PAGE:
Newport Coast resident Michelle Janavs and Laguna Beach resident Douglas Hodge pleaded guilty Monday in Massachusetts federal court to conspiracy charges for their roles in the college admissions scandal.
In pleading guilty before U.S. District Judge Nathaniel Gorton, Hodge copped to paying William “Rick” Singer, the Newport Beach consultant at the center of the scandal, $525,000 to get two of his children admitted to the University of Southern California through fraudulent athletic recruitment.
“I acted out of love for my children,” Hodge said in a statement reported by the Los Angeles Times, “but I know that this explanation for my actions is not an excuse.”
Attorneys for Hodge and Janavs didn’t respond to requests for comment from the Independent.
After his March arrest, the former Newport Beach-based Pacific Investment Management Co. (PIMCO) chief executive rejected a plea deal for a single fraud conspiracy charge and was subsequently indicted on an additional charge of money laundering conspiracy.
Hodge changed his mind late last week after prosecutors warned parents arguing they were innocent that they could be charged with committing federal program bribery as soon as this week, people familiar with the negotiations told the Los Angeles Times.
Prosecutors allege Janavs’ paid $300,000 to participate in an college entrance exam and fraudulent athletic recruitment schemes. She is a former executive at Chef America Inc., a food processing company that created the Hot Pocket.
In 2017, Janavs conspired with Singer and others to secure her children’s admission to selective colleges and universities by committing bribery and fraud, prosecutors said. Later that year, Janavs’ older daughter took the ACT exam at a West Hollywood test center that Singer “controlled” through corrupt test proctor Mark Riddell, who reviewed and corrected her answers.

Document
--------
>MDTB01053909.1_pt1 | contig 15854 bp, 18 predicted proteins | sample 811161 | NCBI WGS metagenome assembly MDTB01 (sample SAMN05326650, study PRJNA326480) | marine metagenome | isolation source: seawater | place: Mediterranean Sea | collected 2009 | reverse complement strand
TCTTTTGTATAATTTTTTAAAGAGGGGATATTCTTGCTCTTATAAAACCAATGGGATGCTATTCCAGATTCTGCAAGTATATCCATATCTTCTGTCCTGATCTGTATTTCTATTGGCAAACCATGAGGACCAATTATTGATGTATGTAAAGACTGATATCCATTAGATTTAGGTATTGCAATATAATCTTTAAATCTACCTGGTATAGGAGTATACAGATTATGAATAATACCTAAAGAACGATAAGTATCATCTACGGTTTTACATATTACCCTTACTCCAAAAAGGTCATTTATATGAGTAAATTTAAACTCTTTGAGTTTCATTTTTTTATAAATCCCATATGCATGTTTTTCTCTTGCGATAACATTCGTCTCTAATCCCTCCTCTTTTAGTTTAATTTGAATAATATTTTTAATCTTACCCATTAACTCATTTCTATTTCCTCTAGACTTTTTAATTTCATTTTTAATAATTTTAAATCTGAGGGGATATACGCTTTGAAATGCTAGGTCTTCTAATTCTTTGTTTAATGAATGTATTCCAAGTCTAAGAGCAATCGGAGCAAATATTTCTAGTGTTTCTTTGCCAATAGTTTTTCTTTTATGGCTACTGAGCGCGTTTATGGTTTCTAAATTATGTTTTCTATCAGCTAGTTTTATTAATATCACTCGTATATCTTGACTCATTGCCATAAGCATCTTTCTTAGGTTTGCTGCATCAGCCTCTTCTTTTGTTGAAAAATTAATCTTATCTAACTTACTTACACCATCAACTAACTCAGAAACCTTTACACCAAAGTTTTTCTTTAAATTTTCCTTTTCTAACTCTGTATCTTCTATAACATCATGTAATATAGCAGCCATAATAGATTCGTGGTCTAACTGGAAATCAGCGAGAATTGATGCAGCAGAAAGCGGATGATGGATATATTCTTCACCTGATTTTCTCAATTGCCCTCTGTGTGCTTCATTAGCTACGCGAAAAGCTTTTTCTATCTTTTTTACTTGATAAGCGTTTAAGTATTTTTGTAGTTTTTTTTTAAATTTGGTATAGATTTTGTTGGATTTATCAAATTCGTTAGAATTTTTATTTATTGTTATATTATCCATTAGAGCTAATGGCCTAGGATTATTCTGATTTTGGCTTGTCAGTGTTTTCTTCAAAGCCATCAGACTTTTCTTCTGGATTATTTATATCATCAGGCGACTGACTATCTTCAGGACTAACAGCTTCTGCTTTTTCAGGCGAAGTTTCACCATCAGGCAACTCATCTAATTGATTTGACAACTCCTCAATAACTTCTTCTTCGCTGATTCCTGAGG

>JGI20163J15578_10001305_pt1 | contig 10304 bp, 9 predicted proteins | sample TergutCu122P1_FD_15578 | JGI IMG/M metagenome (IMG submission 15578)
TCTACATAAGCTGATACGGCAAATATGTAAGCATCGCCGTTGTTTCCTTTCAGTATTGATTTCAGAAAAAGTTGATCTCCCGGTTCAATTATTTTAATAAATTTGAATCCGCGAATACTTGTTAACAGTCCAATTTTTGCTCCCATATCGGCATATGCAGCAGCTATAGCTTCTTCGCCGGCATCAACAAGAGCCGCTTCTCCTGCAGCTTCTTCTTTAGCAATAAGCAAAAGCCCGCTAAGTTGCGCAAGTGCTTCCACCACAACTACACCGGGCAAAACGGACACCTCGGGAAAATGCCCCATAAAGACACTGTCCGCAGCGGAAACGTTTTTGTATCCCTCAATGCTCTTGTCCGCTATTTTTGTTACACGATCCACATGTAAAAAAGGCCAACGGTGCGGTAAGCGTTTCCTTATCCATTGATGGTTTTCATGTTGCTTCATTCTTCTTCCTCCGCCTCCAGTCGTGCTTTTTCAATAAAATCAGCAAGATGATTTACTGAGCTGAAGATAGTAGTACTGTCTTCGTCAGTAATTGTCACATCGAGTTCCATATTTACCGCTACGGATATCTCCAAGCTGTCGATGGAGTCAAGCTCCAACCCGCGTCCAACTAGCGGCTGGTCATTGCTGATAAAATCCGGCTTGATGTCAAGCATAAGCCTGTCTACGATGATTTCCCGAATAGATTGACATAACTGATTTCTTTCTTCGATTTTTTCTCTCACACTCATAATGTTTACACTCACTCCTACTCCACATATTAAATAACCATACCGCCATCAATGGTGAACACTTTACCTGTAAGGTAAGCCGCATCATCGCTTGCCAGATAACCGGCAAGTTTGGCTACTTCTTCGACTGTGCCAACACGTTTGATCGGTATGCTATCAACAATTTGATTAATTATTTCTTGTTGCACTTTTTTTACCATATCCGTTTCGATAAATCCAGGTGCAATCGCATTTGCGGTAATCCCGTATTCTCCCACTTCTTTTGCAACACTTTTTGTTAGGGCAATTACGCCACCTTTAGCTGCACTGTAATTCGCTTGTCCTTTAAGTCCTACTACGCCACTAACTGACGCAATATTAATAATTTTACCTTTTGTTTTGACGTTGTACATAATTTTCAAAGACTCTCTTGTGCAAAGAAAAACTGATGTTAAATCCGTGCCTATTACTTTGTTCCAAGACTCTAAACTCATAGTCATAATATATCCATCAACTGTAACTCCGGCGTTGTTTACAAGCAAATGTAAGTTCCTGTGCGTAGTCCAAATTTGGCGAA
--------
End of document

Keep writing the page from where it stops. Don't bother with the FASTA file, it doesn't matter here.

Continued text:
Last February, the older daughter took the ACT a second time at the same test center Riddell corrected her answers again, prosecutors said.
Singer also helped Janavs facilitate older daughter’s recruitment as a USC volleyball player based on bogus athletic credentials. Janavs was arrested before her older daughter was officially admitted to USC, prosecutors said.
In March, Hodge and Janavs resigned from of the Board of Trustees for Sage Hill School in the wake of their federal indictments.
“The actions of two former members of the Board of Trustees detailed in this case do not in any way reflect Sage Hill School’s mission, values and vision,” Sage Hill officials wrote in an email Thursday.
Federal prosecutors targeted 50 people in the college admission scandal, which inspired a Lifetime movie about two wealthy mothers caught in the investigation’s fallout.
Hodge and Janavs are respectively scheduled to appear before Gorton for sentencing on Jan 22 and Feb. 25.